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First Test: Sotomayor Will Help Decide Fate Of Cross In California Park

Yesterday afternoon, the U.S. Senate voted to confirm Sonia Sotomayor for a seat on the U.S. Supreme Court, the third woman and the first Latina to ever serve as a justice.

It's a historical milestone, and Americans United is looking forward to watching the new justice in action, particularly when it comes to church-state issues.

As we have mentioned before, we know very little about Sotomayor's views on our issues. That will change in upcoming months. Read more

Never on a Sunday?: Mandatory Closing Laws Make Some S.C. Merchants Feel Blue

My wife went to grad school in North Carolina. She wasn't much of a drinker (at least that's what she tells me now), but she and her roommate did enjoy a bottle of wine with dinner every so often.

On Monday through Saturday, they could buy a bottle of vino any time the grocery store was open. On Sunday, they had to wait until noon. My wife remembers being forced once to wait 15 minutes before she could check out a large grocery order because her shopping cart included a bottle of wine.

Welcome to the wacky world of blue laws! Read more

A Tale Of Two Cities (And Diagrams): Ten Commandments Battles Roil Kentucky And North Dakota

My roommate is a freshly minted high school teacher. Sometimes, while sitting together watching reruns of "Doogie Howser, MD.," I help her plan civics lessons for her students. If it weren't the middle of the summer, I would insist that she craft a Venn Diagram with her kids to teach about the separation of church and state. Read more

Sorting Out Sotomayor: Church-State Experts Wait For Answers, While The Southern Baptists Plunge Ahead

As you may have noticed, Judge Sonia Sotomayor's Senate confirmation hearings continue today.

We've heard a lot of griping about her "wise Latina" remark and her decision in the Ricci case, as well as witnessed outbursts from anti-abortionist protestors.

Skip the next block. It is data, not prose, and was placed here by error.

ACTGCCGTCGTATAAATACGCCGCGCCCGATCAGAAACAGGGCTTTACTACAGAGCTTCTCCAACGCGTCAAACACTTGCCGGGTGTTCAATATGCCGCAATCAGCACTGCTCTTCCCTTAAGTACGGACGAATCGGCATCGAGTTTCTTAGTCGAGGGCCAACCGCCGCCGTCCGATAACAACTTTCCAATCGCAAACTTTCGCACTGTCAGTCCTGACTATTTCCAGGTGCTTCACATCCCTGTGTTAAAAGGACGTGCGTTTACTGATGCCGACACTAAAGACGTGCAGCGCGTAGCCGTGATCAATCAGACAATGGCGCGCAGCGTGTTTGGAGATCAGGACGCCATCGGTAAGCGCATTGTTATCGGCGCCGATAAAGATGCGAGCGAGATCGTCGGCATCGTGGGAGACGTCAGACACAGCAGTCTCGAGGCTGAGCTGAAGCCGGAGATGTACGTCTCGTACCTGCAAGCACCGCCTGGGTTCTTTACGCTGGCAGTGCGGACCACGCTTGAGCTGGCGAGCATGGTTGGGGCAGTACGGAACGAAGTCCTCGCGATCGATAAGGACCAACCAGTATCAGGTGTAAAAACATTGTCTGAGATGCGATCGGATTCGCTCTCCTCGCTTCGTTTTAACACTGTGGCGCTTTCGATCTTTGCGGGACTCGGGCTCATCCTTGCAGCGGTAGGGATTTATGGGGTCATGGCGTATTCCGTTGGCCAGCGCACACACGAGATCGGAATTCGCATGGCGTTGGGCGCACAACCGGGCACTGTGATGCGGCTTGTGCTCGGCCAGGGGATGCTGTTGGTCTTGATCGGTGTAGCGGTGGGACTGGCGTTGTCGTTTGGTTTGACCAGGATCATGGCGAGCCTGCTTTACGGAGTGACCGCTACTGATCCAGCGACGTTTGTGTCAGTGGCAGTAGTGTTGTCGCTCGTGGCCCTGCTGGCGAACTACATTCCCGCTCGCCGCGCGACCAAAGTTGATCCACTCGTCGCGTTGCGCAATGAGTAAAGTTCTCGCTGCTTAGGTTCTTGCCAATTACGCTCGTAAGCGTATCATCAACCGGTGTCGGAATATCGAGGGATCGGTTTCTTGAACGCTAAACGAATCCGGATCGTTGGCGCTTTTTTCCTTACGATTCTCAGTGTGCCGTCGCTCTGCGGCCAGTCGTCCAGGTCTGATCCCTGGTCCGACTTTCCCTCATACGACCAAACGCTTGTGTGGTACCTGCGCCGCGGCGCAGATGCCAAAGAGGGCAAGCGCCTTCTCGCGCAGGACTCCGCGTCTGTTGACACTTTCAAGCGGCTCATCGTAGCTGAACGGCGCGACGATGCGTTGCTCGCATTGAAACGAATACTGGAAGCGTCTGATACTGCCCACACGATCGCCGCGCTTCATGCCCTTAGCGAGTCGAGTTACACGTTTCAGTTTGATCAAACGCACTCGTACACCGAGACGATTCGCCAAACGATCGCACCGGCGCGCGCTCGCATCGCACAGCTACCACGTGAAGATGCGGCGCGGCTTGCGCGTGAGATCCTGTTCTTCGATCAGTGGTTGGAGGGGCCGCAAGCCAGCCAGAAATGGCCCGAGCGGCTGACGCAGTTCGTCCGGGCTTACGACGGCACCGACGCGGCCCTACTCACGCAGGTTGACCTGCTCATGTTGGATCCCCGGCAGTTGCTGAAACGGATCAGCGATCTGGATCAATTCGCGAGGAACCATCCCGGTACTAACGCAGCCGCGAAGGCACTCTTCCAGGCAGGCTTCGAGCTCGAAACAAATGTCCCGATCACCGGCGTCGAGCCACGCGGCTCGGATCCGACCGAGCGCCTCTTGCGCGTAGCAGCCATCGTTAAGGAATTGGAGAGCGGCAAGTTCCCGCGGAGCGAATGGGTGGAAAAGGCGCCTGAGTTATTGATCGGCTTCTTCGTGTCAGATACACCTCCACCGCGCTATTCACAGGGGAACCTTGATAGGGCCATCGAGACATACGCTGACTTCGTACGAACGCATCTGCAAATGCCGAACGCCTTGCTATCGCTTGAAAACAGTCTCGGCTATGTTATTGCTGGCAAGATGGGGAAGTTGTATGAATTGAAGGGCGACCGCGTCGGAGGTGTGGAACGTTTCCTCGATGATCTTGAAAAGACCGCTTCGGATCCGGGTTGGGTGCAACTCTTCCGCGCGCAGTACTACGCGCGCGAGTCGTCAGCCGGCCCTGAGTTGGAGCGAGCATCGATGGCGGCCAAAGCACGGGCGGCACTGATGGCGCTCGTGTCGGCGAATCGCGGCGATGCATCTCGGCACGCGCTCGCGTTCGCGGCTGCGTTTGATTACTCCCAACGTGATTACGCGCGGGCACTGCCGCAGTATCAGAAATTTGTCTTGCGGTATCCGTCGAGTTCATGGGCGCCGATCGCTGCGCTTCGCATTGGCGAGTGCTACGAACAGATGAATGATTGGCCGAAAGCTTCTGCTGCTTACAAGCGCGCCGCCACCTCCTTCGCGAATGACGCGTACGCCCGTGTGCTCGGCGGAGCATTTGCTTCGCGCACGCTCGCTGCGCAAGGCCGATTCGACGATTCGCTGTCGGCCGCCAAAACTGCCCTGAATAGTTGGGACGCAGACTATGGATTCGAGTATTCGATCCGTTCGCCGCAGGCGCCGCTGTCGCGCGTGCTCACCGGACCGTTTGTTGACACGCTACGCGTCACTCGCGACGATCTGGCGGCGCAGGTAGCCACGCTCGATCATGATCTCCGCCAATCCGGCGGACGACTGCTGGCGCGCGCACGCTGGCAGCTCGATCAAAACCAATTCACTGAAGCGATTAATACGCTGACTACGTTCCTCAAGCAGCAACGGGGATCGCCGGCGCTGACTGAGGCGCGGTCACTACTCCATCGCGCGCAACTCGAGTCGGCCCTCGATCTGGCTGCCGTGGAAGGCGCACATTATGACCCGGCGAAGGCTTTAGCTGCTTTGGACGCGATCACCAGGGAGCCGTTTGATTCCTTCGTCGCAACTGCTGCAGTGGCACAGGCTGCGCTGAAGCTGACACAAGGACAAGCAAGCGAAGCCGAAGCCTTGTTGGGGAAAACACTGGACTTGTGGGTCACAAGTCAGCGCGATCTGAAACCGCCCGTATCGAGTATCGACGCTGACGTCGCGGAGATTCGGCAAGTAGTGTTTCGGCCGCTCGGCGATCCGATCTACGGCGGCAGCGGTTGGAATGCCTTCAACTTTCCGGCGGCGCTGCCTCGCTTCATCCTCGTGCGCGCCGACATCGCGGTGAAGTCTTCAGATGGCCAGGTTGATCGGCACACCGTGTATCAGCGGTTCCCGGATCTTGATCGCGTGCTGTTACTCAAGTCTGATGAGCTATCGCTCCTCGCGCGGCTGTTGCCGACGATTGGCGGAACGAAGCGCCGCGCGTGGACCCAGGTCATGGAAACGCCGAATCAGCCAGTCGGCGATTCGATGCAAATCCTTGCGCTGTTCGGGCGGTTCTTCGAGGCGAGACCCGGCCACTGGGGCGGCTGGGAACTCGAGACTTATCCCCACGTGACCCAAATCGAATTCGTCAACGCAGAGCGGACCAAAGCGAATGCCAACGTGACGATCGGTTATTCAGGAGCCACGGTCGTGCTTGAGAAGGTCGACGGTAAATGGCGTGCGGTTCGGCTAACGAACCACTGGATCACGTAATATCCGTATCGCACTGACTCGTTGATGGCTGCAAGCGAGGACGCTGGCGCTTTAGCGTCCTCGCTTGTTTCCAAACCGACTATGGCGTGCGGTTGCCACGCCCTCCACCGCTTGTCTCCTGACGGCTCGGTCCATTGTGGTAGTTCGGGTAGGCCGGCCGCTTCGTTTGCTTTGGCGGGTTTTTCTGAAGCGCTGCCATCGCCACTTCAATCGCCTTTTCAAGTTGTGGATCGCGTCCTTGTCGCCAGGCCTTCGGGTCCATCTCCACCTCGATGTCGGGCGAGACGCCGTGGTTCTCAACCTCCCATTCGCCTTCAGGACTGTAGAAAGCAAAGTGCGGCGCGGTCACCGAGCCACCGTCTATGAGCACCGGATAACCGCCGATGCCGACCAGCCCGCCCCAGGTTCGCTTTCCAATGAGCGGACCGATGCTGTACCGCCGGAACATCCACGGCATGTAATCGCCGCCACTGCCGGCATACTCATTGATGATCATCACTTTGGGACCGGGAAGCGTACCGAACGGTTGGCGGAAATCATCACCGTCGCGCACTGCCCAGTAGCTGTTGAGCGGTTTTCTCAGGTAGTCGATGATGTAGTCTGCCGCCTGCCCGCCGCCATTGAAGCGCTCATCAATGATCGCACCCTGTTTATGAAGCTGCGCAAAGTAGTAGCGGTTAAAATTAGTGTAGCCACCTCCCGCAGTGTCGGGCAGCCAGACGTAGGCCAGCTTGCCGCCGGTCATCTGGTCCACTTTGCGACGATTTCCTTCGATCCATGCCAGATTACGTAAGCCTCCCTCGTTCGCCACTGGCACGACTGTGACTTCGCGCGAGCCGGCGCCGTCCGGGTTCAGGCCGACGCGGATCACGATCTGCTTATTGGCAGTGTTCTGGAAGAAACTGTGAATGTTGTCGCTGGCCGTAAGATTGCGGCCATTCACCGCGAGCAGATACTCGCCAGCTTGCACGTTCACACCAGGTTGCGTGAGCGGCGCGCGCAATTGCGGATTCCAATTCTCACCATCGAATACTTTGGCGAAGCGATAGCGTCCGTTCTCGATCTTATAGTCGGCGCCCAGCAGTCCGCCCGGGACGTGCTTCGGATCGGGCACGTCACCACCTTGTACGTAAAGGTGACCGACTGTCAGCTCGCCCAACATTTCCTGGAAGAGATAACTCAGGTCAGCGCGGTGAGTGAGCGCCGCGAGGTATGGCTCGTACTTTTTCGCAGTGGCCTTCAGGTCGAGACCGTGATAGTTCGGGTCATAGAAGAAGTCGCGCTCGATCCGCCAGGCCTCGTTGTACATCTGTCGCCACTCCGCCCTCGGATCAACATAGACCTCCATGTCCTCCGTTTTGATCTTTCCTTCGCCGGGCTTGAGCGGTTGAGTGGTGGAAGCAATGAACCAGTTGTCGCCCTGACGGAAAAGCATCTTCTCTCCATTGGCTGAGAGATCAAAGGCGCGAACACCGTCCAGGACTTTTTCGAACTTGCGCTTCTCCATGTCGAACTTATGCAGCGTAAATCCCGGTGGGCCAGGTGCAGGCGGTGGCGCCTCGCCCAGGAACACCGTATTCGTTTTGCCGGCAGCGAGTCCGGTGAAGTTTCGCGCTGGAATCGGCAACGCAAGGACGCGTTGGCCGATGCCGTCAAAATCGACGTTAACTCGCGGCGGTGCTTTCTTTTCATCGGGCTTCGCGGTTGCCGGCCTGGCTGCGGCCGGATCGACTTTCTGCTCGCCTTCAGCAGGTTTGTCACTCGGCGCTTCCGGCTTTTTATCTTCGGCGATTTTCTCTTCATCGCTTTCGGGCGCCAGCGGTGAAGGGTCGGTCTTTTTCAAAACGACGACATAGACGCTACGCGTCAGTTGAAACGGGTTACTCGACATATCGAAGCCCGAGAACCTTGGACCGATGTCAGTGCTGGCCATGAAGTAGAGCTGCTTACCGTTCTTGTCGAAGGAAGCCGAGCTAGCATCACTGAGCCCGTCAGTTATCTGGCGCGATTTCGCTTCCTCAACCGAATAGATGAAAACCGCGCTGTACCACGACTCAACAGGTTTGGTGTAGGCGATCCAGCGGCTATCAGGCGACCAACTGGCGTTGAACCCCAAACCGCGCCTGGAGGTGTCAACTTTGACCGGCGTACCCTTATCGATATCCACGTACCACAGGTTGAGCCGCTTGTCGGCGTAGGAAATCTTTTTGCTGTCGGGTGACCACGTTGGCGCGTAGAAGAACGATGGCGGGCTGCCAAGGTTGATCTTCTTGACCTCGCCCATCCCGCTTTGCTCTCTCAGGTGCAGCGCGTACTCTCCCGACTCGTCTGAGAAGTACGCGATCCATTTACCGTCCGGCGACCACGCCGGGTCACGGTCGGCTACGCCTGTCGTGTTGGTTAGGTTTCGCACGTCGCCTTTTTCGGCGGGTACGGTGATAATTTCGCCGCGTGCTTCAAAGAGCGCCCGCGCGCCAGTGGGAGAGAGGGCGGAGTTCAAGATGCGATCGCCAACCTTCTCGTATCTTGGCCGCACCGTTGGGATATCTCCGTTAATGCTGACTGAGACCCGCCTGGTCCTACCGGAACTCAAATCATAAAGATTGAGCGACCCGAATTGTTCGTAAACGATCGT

But to our knowledge, we have yet to hear anyone ask her about her views on church and state issues. Read more

Monumental Mistake: Officials In Okla. County Should Abide By Court Ruling

I'm always surprised when people in the heartland of America – conservative folks who claim to love their country and its institutions – display contempt for the rule of law.

Consider the case of Haskell County, Okla. A federal appeals court ruled yesterday that an eight-foot-high Ten Commandments monument erected in front of the courthouse in 2004 must come down. The monument, the court declared, violates the separation of church and state. Read more

The First 100 Days: President Obama's Scorecard On Church And State

I guess it's a little impertinent for me to issue a report card for President Barack Obama on his performance during his first 100 days in office. I'm not his teacher, and he's not my student.

But what the heck? It's a free country and everyone else is doing it. So here goes.

I'm focusing on issues with church-state implications. Somebody else can tackle the other topics. Read more

Unconstitutional Chorus: Federal Judge Says Fla. School Struck Sour Note With Promotion Of Right-Wing Religious Song

U.S. District Judge Harvey E. Schlesinger of northern Florida is one smart guy.

On Wednesday, he gave a Florida public school quite a scolding, followed by a very important constitutional law lesson.

Two teachers at the school included a song called "In God We Still Trust" by the country group Diamond Rio into the program of a third-grade class' end-of-the-year assembly. Read more

Lone Star Disgrace: Texas Science Educator Loses Lawsuit Over Ouster

The Texas State Board of Education has been wrangling over evolution for months now. Recently, board members spent two full days squabbling over new science standards and   fighting over concepts such as common descent and natural selection.

The results were decidedly mixed. Some of the most obnoxious proposals failed to pass, but critics fear there is some overly vague language in the new standards that could open the door to creationist concepts in public schools. Read more

Controversy Over College Cash: Another Reminder That Controls Follow Funds

Back in 1995, the Supreme Court ruled in favor of some conservative Christian students at the University of Virginia who sought money from a student activity fund to publish a Christian magazine.

The decision in Rosenberger v. University of Virginia was a close 5-4, and the right-wing groups that backed the students were full of glee. They had finally succeeded in putting a few chinks in the wall of separation between church and state – at Thomas Jefferson's university, no less. Read more

Real Justice: Change Comes To Nation's Top Law-Enforcement Agency

Change is in the air at the U.S. Department of Justice – and it looks like it'll be for the good.

The Senate has confirmed Eric Holder at the nation's new attorney general. Holder has vowed to reverse course from many Bush administration policies. Most of the attention has focused on issues such as closing the prison at Guantanamo Bay and torture, but it looks as though the legal landscape for church-state separation is also due for an overhaul. Read more

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